The CIA recruited a former FBI agent to approach two of America's most-wanted mobsters and gave them poison pills meant for Fidel Castro during his first year in power, according to newly declassified papers released Tuesday.

Contained amid hundreds of pages of CIA internal reports collectively known as "the family jewels," the official confirmation of the 1960 plot against Castro was certain to be welcomed by communist authorities as more proof of their longstanding claims that the United States wants Castro dead.

Click here to see the documents.

Communist officials say there have been more than 600 documented attempts to kill Castro over the decades. Now 80, Castro has not been seen in public since handing power to his younger brother Raul while recovering from intestinal surgery last July. But in a letter published on Monday, the elder Castro claimed without providing details that President Bush had "authorized and ordered" his killing.

And while Cuban government press officials didn't return a call seeking reaction Tuesday, the release of the newly declassified CIA documents had already been noted in state media.

"Upon the orders of the White House, the Central Intelligence Agency tried to assassinate President Fidel Castro and other former personalities and leaders," the Communist Party newspaper Granma said Saturday. "What was already presumed and denounced will be corroborated."

Other aborted U.S. attempts to kill Castro, who rose to power in January 1959 in a revolution that ousted dictator Fulgencio Batista, have been noted in other declassified documents.

The papers released Tuesday were part of a report prepared at the request of CIA Director James Schlesinger in 1973, who ordered senior agency officials to tell him of any current or past actions that could potentially violate the agency's charter.

Some details of the 1960 plot first surfaced in investigative reporter Jack Anderson's newspaper column in 1971.

The documents show that in August 1960, the CIA recruited ex-FBI agent Robert Maheu, then a top aide to Howard Hughes in Las Vegas, to approach mobster Johnny Roselli and pass himself off as the representative of international corporations that wanted Castro killed because of their lost gambling operations.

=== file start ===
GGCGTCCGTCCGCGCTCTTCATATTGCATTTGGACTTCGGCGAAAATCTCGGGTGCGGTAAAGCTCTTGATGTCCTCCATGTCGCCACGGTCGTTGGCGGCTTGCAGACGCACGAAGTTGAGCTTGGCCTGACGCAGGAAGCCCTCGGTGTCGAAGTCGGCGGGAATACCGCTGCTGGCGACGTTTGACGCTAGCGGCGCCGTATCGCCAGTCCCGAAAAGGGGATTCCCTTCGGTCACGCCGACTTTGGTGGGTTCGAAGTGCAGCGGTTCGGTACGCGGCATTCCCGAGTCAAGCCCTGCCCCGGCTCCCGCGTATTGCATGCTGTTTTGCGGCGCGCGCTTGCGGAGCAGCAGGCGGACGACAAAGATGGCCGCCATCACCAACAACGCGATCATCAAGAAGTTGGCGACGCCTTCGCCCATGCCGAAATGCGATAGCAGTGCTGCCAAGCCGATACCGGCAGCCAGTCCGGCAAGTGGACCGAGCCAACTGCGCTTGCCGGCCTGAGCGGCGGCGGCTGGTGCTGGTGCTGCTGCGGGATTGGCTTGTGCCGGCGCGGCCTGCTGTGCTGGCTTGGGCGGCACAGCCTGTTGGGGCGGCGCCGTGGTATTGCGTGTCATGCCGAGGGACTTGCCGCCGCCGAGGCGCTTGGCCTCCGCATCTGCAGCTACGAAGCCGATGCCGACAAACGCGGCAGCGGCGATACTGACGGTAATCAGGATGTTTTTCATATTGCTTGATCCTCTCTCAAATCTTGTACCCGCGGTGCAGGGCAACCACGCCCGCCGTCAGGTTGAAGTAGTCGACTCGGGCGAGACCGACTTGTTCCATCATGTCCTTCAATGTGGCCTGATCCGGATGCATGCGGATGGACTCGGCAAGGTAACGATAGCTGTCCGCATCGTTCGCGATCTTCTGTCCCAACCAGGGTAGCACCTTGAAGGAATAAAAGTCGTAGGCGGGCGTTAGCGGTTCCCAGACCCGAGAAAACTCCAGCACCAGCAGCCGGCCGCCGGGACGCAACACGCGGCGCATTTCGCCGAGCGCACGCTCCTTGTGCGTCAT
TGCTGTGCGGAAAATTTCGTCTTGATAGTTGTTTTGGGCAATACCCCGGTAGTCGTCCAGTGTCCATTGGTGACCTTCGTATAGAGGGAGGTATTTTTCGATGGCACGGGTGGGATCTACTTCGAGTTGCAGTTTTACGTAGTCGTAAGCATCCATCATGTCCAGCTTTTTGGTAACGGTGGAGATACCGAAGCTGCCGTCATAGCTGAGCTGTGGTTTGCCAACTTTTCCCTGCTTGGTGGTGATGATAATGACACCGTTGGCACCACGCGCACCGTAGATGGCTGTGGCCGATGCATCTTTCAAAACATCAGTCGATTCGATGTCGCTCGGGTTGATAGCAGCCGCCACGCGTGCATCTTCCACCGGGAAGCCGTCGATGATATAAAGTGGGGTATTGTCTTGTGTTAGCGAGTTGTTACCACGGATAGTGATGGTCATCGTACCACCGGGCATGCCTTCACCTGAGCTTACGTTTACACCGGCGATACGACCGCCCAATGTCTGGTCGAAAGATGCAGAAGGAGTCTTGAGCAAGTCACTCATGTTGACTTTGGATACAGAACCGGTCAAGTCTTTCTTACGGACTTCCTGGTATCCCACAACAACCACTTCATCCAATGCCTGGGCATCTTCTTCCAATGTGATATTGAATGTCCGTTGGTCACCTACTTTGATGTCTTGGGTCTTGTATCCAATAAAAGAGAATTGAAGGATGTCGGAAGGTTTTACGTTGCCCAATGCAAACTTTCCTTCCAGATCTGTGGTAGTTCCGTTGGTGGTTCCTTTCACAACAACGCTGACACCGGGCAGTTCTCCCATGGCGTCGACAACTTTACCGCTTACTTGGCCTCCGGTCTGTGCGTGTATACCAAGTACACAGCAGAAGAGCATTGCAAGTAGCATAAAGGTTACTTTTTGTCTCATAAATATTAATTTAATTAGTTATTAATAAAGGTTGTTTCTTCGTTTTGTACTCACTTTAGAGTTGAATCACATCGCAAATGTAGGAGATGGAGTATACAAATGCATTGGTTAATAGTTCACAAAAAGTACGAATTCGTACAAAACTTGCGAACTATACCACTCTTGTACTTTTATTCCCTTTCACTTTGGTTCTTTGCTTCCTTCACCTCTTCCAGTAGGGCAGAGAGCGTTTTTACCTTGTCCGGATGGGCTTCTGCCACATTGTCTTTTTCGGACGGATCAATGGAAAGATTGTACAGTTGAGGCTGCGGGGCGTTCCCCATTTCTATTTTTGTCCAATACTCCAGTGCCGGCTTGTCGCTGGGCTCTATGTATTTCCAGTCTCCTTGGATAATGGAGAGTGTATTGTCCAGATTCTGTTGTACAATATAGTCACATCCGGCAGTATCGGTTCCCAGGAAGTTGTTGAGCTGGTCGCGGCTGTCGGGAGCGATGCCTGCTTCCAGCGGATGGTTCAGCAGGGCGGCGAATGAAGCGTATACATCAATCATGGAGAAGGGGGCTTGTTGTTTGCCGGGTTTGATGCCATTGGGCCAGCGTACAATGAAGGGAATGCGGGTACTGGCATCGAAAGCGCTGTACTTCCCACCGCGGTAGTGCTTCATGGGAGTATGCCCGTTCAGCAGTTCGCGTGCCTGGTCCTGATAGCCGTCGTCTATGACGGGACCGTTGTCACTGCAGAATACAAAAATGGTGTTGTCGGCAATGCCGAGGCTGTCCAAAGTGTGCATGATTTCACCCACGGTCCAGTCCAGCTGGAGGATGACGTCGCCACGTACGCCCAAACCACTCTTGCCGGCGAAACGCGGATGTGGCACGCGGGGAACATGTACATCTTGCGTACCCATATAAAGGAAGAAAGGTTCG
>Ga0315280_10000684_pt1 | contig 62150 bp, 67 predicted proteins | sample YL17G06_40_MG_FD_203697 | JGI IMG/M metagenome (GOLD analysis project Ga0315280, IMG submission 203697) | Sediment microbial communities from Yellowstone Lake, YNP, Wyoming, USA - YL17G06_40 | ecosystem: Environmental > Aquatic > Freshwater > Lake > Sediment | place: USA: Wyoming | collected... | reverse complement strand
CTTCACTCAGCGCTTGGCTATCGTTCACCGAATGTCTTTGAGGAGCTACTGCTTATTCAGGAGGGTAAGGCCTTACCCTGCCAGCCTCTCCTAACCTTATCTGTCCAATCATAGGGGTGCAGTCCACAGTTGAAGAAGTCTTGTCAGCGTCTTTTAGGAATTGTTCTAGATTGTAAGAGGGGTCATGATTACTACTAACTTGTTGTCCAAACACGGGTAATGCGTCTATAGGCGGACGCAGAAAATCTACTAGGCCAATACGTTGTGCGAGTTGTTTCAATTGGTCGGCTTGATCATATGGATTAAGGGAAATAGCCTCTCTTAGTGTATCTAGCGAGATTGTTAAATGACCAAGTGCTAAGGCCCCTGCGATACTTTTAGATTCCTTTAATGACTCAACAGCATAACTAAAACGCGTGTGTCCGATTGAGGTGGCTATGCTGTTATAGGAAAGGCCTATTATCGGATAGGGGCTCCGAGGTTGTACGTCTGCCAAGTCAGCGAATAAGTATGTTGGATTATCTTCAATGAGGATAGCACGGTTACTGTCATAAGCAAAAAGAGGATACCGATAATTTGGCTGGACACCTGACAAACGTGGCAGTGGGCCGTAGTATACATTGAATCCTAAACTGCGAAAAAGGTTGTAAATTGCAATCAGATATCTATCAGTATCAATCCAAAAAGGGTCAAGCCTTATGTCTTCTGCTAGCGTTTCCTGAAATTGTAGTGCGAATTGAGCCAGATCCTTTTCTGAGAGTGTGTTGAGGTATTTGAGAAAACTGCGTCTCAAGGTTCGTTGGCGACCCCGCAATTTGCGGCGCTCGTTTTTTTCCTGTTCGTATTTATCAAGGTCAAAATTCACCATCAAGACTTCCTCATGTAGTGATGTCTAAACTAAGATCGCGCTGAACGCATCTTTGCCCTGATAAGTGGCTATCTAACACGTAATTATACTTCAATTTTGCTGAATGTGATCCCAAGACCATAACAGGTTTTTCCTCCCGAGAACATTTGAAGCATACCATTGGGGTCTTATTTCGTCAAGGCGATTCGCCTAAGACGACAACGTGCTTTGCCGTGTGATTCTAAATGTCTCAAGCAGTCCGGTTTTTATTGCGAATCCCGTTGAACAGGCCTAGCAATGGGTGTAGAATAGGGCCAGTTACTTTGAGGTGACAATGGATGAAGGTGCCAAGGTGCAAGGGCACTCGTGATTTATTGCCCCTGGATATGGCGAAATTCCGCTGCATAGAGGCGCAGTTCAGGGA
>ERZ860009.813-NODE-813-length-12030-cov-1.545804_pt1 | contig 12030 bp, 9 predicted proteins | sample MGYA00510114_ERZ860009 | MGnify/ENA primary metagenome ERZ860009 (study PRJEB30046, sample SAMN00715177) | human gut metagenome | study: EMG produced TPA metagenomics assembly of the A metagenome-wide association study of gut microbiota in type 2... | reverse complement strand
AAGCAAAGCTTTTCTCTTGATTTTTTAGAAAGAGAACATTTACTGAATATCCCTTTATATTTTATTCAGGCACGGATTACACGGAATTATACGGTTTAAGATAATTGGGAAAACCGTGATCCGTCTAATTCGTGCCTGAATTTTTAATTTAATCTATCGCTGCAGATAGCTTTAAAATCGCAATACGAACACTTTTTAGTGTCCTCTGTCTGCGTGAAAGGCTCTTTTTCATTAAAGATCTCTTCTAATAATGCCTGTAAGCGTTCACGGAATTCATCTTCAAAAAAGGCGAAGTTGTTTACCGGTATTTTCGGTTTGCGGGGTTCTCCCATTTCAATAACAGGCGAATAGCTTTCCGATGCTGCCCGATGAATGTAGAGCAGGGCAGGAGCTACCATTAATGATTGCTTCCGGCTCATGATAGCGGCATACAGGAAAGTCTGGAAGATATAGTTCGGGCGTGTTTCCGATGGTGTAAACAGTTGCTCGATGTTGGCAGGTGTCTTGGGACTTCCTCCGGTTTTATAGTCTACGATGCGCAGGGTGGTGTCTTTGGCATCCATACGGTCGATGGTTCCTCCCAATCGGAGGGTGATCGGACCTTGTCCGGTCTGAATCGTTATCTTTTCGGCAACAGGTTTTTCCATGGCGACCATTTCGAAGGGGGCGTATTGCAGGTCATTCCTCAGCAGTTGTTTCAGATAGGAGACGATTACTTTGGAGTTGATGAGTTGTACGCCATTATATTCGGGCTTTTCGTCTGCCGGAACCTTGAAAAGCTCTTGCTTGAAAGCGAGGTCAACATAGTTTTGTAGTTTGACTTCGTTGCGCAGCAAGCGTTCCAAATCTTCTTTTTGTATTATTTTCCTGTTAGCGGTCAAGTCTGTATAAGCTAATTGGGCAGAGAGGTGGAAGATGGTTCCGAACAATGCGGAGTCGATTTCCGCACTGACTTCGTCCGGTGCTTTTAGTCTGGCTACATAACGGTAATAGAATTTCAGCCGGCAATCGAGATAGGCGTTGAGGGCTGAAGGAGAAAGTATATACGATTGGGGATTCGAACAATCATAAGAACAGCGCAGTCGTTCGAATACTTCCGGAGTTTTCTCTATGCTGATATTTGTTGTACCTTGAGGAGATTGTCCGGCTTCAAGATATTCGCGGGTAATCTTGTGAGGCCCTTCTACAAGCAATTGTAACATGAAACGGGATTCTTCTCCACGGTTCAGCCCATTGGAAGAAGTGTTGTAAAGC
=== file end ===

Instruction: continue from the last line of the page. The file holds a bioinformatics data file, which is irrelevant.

At the time, the bearded rebels had just outlawed gambling and destroyed the world-famous casinos American mobsters had operated in Havana.

Roselli introduced Maheu to "Sam Gold" and "Joe." Both were mobsters on the U.S. government's 10-most wanted list: Momo Giancana, Al Capone's successor in Chicago; and Santos Trafficante, one of the most powerful mobsters in Batista's Cuba. The agency gave the reputed mobsters six poison pills, and they tried unsuccessfully for several months to have several people put them in Castro's food.

This particular assassination attempt was dropped after the failed CIA-sponsored Bay of Pigs invasion of Cuba in April 1961. The CIA was able to retrieve all the poison pills, records show.

The hundreds of pages also detail the testing of mind- and behavior-altering drugs like LSD on unwitting citizens, wiretapping of U.S. journalists, spying on civil rights and anti-Vietnam War protesters, opening mail between the United States and the Soviet Union and China, break-ins at the homes of ex-CIA employees and others.

The 693 pages, mostly drawn from the memories of active CIA officers in 1973, were turned over at that time to three different investigative panels — President Ford's Rockefeller Commission, the Senate's Church committee and the House's Pike committee.

The panels spent years investigating and amplifying on these documents. And their public reports in the mid-1970s filled tens of thousands of pages. The scandal sullied the reputation of the intelligence community and led to new rules for the CIA, FBI and other spy agencies and new permanent committees in Congress to oversee them.

These documents also were one of the products of the Watergate scandal. Then-CIA Director James Schlesinger was angered to read in the newspapers that the CIA had provided support to ex-CIA agents E. Howard Hunt and James McCord, who were convicted in the Watergate break-in. Hunt had worked for a secret "plumbers unit" in Richard Nixon's White House. The unit originally was tasked to investigate and end leaks of classified information but ultimately engaged in a wide range of misconduct.

In May 1973, Schlesinger ordered "all senior operating officials of this agency to report to me immediately on any activities now going on, or that have gone on the past, which might be construed to be outside the legislative charter of this agency." The law establishing the CIA barred it from conducting spying inside the United States.

The result was 693 pages of memos that arrived after Schlesinger had moved to the Pentagon and been replaced as CIA chief by William Colby. Colby ultimately reported the contents to the Justice Department.

"These are the top CIA officers all going into the confessional and saying, `Forgive me father, for I have sinned,' " said Thomas Blanton, director of the private National Security Archive, which had requested release of the documents under the Freedom of Information Act.

Inside the CIA, Colby referred to the documents as the "skeletons." But another name quickly caught on and stuck: "family jewels."

They first spilled into public view on Dec. 22, 1974, with a story by Seymour Hersh in The New York Times on the CIA's spying against antiwar and other dissidents inside this country. The agency assembled files on some 10,000 people.